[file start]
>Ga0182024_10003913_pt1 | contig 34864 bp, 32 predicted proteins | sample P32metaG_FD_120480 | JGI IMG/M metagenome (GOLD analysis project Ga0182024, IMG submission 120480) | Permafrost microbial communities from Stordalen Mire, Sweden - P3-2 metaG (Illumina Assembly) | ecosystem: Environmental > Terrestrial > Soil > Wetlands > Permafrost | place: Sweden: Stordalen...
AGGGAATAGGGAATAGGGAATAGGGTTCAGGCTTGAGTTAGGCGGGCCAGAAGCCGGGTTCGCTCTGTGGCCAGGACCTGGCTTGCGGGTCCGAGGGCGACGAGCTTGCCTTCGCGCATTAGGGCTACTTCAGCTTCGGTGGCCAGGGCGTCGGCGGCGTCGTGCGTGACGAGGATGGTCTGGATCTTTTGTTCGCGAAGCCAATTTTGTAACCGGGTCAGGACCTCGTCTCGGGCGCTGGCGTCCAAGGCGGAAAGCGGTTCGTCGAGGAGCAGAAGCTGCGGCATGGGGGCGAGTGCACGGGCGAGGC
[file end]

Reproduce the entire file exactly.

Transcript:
>Ga0182024_10003913_pt1 | contig 34864 bp, 32 predicted proteins | sample P32metaG_FD_120480 | JGI IMG/M metagenome (GOLD analysis project Ga0182024, IMG submission 120480) | Permafrost microbial communities from Stordalen Mire, Sweden - P3-2 metaG (Illumina Assembly) | ecosystem: Environmental > Terrestrial > Soil > Wetlands > Permafrost | place: Sweden: Stordalen...
AGGGAATAGGGAATAGGGAATAGGGTTCAGGCTTGAGTTAGGCGGGCCAGAAGCCGGGTTCGCTCTGTGGCCAGGACCTGGCTTGCGGGTCCGAGGGCGACGAGCTTGCCTTCGCGCATTAGGGCTACTTCAGCTTCGGTGGCCAGGGCGTCGGCGGCGTCGTGCGTGACGAGGATGGTCTGGATCTTTTGTTCGCGAAGCCAATTTTGTAACCGGGTCAGGACCTCGTCTCGGGCGCTGGCGTCCAAGGCGGAAAGCGGTTCGTCGAGGAGCAGAAGCTGCGGCATGGGGGCGAGTGCACGGGCGAGGC